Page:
She says this project started with automatic writing.
“I created this secret language that was just a form, but…it almost looked like you could read it,” she said. “And just playing with time and hanging it on the walls, lots and lots of it everywhere. And then I started painting on it and thinking about how language connects us and separates us.”
Kaylynn said something happens when you learn another language – you learn new ways of looking at things.
“I heard the story of a village in southern India, where they have a ceremony that they have been doing for 4,500 years: they sing these songs that have been transmitted by men, and no linguist was able to relate these songs to any human language,” she said. “And the closest they could find was the language of birds. It made me start thinking more about language. Was there – or when was it the time when we spoke with the animals? When was it the time when we all spoke the same language? which language ? And what was this world, and what was the communication?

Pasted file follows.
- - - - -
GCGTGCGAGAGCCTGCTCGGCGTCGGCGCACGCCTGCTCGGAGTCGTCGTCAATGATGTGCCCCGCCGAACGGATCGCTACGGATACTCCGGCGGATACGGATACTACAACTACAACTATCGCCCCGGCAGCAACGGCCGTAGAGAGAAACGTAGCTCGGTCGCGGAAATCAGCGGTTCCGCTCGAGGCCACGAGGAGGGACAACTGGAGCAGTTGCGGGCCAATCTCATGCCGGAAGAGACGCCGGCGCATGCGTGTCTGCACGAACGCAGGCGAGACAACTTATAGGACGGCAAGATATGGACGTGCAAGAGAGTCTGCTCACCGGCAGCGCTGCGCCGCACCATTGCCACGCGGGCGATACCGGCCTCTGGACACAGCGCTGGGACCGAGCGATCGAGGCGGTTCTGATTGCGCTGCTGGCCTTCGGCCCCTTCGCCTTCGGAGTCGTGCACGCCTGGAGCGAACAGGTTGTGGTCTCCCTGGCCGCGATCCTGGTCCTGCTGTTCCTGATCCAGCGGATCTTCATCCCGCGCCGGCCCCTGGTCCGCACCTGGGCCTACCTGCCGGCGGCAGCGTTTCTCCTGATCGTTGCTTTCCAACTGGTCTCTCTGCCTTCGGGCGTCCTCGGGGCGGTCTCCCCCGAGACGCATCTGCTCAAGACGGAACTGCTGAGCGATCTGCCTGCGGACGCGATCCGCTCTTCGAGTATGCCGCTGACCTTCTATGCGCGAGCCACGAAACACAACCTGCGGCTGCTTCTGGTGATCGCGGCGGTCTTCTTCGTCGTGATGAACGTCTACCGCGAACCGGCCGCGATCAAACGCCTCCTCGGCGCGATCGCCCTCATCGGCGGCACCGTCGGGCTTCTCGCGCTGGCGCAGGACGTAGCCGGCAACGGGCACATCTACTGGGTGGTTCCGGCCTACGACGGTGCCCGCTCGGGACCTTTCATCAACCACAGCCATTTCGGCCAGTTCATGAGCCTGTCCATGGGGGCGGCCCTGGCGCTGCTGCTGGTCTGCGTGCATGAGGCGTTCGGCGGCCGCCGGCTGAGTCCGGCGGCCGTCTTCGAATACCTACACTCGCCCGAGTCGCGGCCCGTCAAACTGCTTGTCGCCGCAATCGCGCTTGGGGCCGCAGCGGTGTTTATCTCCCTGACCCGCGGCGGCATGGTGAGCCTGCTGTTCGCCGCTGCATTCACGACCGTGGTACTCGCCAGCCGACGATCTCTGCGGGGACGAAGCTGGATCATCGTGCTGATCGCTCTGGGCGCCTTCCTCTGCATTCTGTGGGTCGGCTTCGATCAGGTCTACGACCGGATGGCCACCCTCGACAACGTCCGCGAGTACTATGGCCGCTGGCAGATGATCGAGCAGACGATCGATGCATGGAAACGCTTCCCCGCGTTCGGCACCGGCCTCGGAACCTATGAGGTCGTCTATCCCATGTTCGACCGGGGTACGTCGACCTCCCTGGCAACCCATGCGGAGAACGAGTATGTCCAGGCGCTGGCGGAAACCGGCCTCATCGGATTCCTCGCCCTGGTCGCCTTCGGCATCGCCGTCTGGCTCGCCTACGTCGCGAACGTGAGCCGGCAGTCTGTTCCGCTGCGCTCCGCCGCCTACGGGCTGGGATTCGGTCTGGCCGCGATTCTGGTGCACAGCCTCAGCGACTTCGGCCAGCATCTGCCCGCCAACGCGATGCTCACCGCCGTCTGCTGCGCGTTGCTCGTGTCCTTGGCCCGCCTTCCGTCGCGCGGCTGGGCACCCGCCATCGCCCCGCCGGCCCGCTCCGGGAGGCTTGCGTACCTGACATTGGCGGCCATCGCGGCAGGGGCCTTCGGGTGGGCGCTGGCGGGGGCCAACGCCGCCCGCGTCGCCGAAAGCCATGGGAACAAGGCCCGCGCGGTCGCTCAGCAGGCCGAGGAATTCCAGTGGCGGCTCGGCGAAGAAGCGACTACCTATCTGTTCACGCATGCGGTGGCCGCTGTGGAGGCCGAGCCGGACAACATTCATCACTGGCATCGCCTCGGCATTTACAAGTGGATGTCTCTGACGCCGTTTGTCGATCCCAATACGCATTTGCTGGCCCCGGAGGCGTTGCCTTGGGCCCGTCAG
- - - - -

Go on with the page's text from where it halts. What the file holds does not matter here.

“Falling Into Language” premiered at Burlington City Arts in the summer and fall of last year. I visited during this time, and the first thing that surprised me in a dimly lit hallway was the description leading up to the exhibit. Inside was a fragment of a story that Kaylynn borrowed from “She Unnames Them” by Ursula K. Le Guin, which reads:
“Eve longs to return to a primordial sea. And misunderstandings caused by words, no longer stand between her and the rest of creation. So she anonymized all animals, from sea otters to bees, when she was done , she marvels at how much closer they feel than when their names had stood between me and them as a barrier.